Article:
Many games allow their players to be Gods. They tune their worlds to the pitch of our whistles and fill our sails with the boon of strong winds. They give us vast oceans, a drive and a dream, and then they lead us straight to the treasure.
There’s nothing more scrumptiously subversive than a game that deals in delayed gratification. It’s something not commonly associated with screens, with spending hours upon hours in the world of instant inputs, stunning colors and frantic beep-bloops.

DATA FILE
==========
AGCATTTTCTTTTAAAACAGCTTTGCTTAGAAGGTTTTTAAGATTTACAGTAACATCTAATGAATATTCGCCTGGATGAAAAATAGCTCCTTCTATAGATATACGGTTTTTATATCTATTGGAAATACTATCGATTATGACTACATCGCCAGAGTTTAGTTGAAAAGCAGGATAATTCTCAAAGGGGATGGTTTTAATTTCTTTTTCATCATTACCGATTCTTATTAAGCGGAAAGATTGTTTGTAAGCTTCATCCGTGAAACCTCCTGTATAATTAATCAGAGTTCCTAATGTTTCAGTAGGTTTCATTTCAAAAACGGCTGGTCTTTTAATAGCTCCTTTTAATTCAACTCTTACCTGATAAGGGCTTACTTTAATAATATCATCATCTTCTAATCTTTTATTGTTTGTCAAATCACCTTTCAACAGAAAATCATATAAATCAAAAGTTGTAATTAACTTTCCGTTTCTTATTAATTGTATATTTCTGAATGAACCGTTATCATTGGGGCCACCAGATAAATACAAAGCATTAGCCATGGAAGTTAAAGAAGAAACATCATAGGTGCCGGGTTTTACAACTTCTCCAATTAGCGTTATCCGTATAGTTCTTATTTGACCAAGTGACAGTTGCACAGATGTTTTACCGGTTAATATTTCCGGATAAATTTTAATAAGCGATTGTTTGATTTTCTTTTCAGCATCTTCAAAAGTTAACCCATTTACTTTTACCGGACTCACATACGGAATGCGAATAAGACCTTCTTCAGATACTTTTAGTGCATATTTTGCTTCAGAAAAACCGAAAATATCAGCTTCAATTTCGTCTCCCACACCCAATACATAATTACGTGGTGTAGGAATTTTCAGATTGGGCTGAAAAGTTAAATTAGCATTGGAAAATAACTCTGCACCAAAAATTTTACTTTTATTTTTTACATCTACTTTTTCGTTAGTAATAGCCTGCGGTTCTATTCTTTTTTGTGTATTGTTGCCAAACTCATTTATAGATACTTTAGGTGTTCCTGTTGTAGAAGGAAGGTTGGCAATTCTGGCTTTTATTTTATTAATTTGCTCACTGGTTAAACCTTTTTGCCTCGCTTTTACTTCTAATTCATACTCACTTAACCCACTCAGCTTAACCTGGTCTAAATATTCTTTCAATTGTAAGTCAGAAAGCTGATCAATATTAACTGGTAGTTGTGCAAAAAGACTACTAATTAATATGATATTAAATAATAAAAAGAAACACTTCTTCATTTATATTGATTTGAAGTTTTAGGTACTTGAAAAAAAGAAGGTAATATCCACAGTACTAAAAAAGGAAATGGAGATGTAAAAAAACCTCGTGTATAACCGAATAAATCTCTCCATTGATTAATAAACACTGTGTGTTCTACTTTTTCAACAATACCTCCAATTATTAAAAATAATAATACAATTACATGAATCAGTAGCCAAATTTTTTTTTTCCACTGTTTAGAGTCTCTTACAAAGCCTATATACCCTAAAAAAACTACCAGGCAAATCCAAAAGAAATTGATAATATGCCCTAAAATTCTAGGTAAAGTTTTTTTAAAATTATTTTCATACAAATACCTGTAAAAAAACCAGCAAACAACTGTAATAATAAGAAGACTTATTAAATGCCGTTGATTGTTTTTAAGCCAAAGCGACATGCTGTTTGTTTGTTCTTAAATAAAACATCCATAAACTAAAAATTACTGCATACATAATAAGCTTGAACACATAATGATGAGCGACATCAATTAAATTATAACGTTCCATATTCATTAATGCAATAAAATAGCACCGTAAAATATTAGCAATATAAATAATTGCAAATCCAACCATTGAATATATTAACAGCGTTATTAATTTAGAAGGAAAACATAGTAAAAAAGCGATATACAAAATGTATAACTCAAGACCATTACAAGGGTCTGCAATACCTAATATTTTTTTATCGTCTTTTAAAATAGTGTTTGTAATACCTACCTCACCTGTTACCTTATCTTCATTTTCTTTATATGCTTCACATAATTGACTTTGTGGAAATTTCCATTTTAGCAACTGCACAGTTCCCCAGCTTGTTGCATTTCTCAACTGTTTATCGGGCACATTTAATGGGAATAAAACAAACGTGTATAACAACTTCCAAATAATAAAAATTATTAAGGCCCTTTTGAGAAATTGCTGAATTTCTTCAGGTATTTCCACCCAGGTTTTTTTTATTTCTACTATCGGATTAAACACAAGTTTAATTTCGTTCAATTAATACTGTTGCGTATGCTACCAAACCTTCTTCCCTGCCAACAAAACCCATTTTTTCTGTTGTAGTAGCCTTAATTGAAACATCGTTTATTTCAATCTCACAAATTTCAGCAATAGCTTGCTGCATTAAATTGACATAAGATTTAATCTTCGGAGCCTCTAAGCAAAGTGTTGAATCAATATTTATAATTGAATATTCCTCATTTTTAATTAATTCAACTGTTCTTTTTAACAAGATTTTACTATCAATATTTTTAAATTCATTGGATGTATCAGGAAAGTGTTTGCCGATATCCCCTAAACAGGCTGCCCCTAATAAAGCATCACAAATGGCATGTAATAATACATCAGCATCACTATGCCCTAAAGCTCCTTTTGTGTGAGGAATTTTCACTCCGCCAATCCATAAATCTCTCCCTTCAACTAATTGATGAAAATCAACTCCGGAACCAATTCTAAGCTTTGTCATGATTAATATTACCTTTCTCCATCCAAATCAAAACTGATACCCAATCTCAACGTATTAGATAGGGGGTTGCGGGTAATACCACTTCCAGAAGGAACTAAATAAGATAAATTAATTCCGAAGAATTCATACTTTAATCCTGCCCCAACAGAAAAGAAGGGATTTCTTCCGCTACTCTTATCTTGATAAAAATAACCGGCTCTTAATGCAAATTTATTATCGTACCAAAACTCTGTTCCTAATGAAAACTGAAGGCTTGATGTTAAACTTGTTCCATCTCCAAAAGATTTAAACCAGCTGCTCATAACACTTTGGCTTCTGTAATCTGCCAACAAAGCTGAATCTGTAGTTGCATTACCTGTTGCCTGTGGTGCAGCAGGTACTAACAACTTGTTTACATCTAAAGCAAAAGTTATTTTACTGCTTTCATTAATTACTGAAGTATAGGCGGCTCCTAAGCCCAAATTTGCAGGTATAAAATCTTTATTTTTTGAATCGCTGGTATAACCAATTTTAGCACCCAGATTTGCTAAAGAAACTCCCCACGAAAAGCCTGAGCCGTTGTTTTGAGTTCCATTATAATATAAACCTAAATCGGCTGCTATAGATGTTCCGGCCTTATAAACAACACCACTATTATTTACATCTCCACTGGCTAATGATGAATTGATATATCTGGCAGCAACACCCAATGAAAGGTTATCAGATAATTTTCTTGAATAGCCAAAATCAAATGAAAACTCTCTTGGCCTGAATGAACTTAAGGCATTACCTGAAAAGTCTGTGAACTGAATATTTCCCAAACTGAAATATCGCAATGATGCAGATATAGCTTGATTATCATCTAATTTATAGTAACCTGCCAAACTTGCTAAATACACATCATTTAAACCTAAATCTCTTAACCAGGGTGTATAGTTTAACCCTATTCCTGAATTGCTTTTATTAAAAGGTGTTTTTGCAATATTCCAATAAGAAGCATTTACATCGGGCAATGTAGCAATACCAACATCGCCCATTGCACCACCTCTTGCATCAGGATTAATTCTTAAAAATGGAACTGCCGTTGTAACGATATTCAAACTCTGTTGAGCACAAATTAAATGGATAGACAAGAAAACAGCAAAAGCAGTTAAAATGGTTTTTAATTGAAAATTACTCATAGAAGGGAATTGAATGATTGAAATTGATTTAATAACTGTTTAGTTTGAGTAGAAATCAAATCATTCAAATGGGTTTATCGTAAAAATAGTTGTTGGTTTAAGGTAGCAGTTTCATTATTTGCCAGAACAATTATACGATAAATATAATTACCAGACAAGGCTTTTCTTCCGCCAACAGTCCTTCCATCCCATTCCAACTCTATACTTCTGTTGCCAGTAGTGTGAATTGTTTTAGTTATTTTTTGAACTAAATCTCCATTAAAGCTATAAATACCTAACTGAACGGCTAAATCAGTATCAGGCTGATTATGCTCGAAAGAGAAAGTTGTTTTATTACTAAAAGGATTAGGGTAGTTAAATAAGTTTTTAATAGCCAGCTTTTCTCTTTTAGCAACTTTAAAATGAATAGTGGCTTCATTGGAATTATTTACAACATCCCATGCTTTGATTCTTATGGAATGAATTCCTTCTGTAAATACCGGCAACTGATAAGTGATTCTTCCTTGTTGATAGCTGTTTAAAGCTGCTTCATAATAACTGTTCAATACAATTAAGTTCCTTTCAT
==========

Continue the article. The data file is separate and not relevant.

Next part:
Over this year’s holiday break, in a moment of serendipitous nostalgia, I stumbled upon my childhood copy of “Kirby’s Epic Yarn.” And lifting the case from its stack of stagnant clamshells, I was struck by some vaguely profound memories.